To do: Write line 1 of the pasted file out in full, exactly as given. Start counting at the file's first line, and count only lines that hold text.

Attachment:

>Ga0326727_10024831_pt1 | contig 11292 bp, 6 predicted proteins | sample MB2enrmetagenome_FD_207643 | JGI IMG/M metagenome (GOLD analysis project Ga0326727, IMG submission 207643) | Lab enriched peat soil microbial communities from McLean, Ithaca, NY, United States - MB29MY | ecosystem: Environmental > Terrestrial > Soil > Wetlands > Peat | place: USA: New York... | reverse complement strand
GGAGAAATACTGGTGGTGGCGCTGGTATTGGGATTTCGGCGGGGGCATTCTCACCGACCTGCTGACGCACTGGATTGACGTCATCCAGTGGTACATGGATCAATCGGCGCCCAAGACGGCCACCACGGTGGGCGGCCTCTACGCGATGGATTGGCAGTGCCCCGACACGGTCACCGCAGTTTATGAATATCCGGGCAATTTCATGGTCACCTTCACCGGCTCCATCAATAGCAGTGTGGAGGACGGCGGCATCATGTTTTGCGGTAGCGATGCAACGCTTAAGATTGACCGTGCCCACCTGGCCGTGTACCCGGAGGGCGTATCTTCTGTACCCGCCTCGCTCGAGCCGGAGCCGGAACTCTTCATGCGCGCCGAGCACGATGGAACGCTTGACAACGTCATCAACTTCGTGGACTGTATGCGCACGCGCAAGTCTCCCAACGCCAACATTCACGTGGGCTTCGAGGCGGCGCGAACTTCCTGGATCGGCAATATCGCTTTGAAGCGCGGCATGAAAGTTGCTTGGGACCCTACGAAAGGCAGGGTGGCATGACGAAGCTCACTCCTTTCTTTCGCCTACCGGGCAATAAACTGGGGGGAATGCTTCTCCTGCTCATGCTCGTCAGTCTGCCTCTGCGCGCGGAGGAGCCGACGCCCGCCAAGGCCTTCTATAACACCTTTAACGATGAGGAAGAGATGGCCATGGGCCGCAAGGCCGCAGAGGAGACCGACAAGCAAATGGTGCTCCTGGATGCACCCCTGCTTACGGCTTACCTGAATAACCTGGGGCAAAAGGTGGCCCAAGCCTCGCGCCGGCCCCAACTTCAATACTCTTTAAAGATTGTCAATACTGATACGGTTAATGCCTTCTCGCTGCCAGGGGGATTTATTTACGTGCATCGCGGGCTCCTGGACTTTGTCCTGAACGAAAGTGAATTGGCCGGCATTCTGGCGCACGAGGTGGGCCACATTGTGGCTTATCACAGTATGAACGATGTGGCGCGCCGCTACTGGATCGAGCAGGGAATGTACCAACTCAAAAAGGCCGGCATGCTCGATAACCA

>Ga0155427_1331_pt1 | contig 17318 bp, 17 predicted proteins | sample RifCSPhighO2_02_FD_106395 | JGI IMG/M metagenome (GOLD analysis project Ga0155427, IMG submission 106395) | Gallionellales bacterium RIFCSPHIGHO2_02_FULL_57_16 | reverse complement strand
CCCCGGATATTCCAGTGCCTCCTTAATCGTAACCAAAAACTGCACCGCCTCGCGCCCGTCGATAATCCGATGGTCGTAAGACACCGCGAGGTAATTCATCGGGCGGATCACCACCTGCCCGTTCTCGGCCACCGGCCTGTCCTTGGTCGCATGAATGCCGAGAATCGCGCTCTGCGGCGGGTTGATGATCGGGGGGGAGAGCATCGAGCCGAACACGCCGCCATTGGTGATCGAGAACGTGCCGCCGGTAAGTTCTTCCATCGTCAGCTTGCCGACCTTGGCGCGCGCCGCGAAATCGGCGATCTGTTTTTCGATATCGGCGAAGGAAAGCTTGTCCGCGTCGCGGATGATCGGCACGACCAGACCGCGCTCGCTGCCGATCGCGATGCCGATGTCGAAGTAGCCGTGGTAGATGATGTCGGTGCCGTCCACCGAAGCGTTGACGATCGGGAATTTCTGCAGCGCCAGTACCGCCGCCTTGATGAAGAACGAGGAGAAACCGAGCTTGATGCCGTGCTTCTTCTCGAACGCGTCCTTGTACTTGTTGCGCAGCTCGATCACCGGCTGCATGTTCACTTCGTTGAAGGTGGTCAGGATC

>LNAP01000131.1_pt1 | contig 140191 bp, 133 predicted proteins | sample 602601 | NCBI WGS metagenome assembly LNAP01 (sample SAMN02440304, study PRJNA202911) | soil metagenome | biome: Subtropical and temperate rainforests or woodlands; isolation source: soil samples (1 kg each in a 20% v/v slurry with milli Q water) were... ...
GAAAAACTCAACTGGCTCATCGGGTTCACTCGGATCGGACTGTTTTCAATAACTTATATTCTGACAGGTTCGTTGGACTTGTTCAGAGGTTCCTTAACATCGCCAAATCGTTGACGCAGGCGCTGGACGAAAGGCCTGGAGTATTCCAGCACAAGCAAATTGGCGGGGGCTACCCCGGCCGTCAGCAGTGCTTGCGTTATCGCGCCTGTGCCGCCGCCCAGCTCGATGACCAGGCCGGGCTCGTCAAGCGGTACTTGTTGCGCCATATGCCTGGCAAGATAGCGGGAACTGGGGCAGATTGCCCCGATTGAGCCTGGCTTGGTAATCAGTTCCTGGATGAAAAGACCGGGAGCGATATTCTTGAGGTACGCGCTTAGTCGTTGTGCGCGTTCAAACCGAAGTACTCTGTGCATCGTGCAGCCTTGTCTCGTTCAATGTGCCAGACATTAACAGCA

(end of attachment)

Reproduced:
>Ga0326727_10024831_pt1 | contig 11292 bp, 6 predicted proteins | sample MB2enrmetagenome_FD_207643 | JGI IMG/M metagenome (GOLD analysis project Ga0326727, IMG submission 207643) | Lab enriched peat soil microbial communities from McLean, Ithaca, NY, United States - MB29MY | ecosystem: Environmental > Terrestrial > Soil > Wetlands > Peat | place: USA: New York... | reverse complement strand